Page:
Caux PalaceThe week before last I was in Switzerland to support the design and facilitation of Addressing Europe’s Unfinished Business, a conference of Initiatives of Change (IofC) at Caux Palace – a fairy-tale castle of an international conference centre, high above Montreux and enjoying stupendous views down along Lake Geneva.  As luck would have it, Jonathan Dudding of ICA:UK was there the same week supporting the parallel International Peacebuilders Forum conference, and world leaders of IofC International were beginning to gather for their IofC Global Assembly the following week. As a result, Jonathan and I were able to meet together with leaders of IofC Caux and IofC International to discuss prospects for a global partnership conference of ICA and IofC at Caux next year.

I came away (‘down from the mountain’, as they say with good reason at Caux) encouraged and enthused for the prospects of such a partnership – by my experience of the conference and the conference centre, and by what I learned of IofC and the commonalities and potential for synergies between it and ICA.  I am excited therefore that, since then, ICA International has decided in its online General Assembly in the last week to seek to develop such a partnership with IofC. So, how did such a proposal come about, and what can I say from my own experience at Caux about how I see the prospects for such a partnership?

ICA:UK and ICA Spain have partnered with IofC Caux over several years now to support the design and facilitation of their annual summer season of international conferences, and in providing ‘Technology of Participation’ (ToP) facilitation training for IofC members and others – next scheduled for 25-26 November in Geneva. Other connections and collaborations between individual members of ICA and IofC around the world date back over 30 years in some cases, in countries including Australia, Canada, India, Japan, Malaysia, Taiwan and Ukraine. Ideas for building on these foundations to explore the potential for broader collaboration have been brewing for a year or two among those involved on both sides.

A partnership approach to a global conference in Caux in 2016 was proposed to ICAI last December by ICA:UK, with the support of ICA Spain and other European ICAs, to follow ICAI’s 8th quadrennial Global Conference on Human Development in Kathmandu in 2012.  This proposal was recommended to the ICAI General Assembly by its Global Conference working group, and approved in principle this last week. Parallel conversations have been underway within IofC, including at its recent Global Assembly in Caux, and we hope to be able establish a joint committee in the autumn to develop a partnership and our approach to the conference together.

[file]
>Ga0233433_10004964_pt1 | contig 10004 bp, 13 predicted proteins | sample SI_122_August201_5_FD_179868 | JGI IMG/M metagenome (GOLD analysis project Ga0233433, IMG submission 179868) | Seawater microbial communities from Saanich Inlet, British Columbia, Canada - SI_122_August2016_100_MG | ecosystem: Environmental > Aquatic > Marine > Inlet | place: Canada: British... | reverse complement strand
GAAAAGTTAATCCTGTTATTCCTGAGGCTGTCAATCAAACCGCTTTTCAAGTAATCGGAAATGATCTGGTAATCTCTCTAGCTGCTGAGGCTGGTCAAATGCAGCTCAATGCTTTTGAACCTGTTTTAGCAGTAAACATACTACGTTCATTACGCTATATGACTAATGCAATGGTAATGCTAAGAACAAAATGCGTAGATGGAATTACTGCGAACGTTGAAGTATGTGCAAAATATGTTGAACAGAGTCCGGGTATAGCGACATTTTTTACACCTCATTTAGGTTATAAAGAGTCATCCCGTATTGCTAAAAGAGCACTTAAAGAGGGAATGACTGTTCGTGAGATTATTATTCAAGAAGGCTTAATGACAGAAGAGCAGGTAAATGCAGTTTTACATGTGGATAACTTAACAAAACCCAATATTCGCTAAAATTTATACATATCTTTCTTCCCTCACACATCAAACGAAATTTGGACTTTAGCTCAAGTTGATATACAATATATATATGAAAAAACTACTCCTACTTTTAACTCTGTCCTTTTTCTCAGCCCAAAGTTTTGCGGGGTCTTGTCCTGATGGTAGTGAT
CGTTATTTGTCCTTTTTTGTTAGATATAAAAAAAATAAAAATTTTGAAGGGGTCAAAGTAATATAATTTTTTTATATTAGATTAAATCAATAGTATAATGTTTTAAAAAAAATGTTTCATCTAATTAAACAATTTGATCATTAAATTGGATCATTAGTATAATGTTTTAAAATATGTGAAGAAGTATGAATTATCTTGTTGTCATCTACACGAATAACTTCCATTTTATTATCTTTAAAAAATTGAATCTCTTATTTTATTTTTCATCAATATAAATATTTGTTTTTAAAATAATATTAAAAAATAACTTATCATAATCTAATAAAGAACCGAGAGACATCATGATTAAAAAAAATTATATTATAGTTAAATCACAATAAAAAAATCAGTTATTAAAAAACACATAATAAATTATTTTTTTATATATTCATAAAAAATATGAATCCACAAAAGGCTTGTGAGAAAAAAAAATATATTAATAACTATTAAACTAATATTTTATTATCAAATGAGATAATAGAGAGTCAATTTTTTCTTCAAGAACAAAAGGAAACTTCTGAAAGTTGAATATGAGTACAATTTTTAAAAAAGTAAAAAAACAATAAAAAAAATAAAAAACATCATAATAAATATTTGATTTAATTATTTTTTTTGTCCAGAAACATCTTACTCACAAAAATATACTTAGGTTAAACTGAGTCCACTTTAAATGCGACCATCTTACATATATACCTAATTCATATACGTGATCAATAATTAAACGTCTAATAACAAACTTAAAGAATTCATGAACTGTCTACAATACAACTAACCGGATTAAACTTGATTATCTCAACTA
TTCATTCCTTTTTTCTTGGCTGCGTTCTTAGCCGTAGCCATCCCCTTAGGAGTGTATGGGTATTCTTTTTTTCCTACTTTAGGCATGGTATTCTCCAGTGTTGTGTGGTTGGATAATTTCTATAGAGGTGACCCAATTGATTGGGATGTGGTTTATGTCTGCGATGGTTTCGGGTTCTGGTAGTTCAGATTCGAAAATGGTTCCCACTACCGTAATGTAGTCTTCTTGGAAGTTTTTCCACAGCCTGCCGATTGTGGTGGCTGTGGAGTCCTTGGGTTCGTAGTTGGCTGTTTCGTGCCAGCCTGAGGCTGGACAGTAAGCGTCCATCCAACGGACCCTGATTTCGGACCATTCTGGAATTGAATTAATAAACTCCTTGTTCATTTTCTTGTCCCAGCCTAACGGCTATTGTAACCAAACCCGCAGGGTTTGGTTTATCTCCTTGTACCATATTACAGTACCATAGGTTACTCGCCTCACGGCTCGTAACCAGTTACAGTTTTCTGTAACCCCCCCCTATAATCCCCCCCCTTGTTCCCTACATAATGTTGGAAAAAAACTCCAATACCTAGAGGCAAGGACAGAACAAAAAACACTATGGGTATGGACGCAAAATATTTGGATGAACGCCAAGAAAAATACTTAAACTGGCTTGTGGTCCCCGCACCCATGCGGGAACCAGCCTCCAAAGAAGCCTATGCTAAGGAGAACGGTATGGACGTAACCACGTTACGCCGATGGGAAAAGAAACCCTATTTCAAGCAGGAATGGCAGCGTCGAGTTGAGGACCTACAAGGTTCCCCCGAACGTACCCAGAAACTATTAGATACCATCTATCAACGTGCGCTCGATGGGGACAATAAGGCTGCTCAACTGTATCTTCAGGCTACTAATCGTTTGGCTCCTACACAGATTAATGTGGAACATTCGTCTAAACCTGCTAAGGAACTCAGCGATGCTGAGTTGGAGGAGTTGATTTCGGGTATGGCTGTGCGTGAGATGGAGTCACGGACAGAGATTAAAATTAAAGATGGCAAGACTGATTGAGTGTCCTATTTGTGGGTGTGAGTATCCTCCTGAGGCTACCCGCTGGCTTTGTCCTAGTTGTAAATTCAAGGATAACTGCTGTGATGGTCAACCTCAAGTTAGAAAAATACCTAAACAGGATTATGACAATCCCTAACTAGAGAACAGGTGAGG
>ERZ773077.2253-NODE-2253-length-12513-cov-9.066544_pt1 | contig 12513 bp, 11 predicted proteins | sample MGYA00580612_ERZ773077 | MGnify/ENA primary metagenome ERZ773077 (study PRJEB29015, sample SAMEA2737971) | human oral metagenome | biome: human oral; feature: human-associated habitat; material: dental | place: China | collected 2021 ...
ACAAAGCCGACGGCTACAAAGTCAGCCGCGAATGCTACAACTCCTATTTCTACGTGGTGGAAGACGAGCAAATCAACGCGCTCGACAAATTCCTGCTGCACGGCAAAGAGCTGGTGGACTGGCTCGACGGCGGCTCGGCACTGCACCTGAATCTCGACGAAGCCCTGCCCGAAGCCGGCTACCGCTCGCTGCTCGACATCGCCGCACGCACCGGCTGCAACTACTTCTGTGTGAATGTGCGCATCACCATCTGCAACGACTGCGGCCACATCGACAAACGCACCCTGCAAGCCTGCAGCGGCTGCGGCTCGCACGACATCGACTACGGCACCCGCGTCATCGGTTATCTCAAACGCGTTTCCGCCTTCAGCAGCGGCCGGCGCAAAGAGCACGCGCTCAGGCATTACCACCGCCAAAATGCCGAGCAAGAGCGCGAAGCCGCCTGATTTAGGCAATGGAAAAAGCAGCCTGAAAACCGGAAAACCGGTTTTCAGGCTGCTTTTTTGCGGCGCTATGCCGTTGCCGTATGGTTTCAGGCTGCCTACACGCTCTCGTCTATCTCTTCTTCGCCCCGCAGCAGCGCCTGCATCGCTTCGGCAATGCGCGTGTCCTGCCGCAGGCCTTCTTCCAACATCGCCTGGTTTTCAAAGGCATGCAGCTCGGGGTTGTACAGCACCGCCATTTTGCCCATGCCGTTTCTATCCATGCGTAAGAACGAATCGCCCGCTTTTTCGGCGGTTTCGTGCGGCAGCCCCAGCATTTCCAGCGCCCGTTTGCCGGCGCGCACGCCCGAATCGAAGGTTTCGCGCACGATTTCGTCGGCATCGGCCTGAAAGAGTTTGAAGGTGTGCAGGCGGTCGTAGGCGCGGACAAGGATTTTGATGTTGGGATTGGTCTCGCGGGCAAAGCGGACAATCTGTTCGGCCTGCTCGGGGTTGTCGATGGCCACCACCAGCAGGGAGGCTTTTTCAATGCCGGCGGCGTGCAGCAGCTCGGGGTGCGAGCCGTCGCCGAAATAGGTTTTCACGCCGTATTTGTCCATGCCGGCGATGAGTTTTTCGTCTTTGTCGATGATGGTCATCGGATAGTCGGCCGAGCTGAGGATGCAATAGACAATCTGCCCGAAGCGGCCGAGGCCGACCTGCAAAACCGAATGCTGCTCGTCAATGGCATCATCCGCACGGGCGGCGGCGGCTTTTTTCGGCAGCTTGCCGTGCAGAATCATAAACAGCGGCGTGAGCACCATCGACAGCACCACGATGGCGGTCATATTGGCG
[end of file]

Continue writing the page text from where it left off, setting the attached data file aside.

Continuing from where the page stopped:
I have found numerous encouraging parallels in our respective histories and approaches. Initiatives of Change describes itself as ‘a world-wide movement of people of diverse cultures and backgrounds, who are committed to the transformation of society through changes in human motives and behaviour, starting with their own’. It was founded in the late 1930s as the Moral Rearmament Movement by Frank Buchman, a charismatic American minister whose ideas and practices had been developed largely working with students in what had been known as the Oxford Group. The once-grand but then derelict Caux Palace Hotel was purchased and refurbished by Swiss supporters, in time to open in 1946 as an international conference centre where those who had suffered in the war could come together and build new relationships. Further centres were established in the USA and around the world, supporting reconciliation and peace-building through dialogue and, particularly at the Westminster Theatre in London, also through drama.  Today IofC international comprises member organisations in around 40 countries worldwide. IofC Caux hosts a series of international conferences over three months every summer, under the banner “Exploring the human factor in global change” and with the aim “to inspire, equip and connect people to address world needs, starting with themselves”.

ICA (the Institute of Cultural Affairs) was founded somewhat later, but also from a faith-based movement, as the secular successor organisation to the earlier Ecumenical Institute and University-based Faith and Life Community founded by the American former Methodist minister Joseph Wesley Mathews in the 1950s & 60s. ICA describes itself as a global community of non-profit organisations ‘advancing human development worldwide’ – sharing a ‘concern with the human factor in world development’ and seeking to mobilise and support individuals to transform themselves in order to transform their communities, organisations and societies (‘Changing Lives, Changing Societies‘). ICA pioneered its approach, including ‘imaginal education’ and what became known as the ‘Technology of Participation’ facilitation methods, in the west side of Chicago in the 1960s. ICA USA’s GreenRise building in Chicago was rescued from dereliction by volunteer labour and in-kind contributions in the early 1970s, to serve for many years as ICAs global headquarters and venue for its annual summer Global Research Assemblies, forerunners to the quadrennial ICA Global Conference on Human Development since 1984.  The ‘Band of 24’ pilot Human Development Projects in each of the 24 time zones worldwide, launched in 1976 (40 years ago next year), became the basis of today’s network of member organisations and groups in around 40 countries – about half of them countries in common with IofC.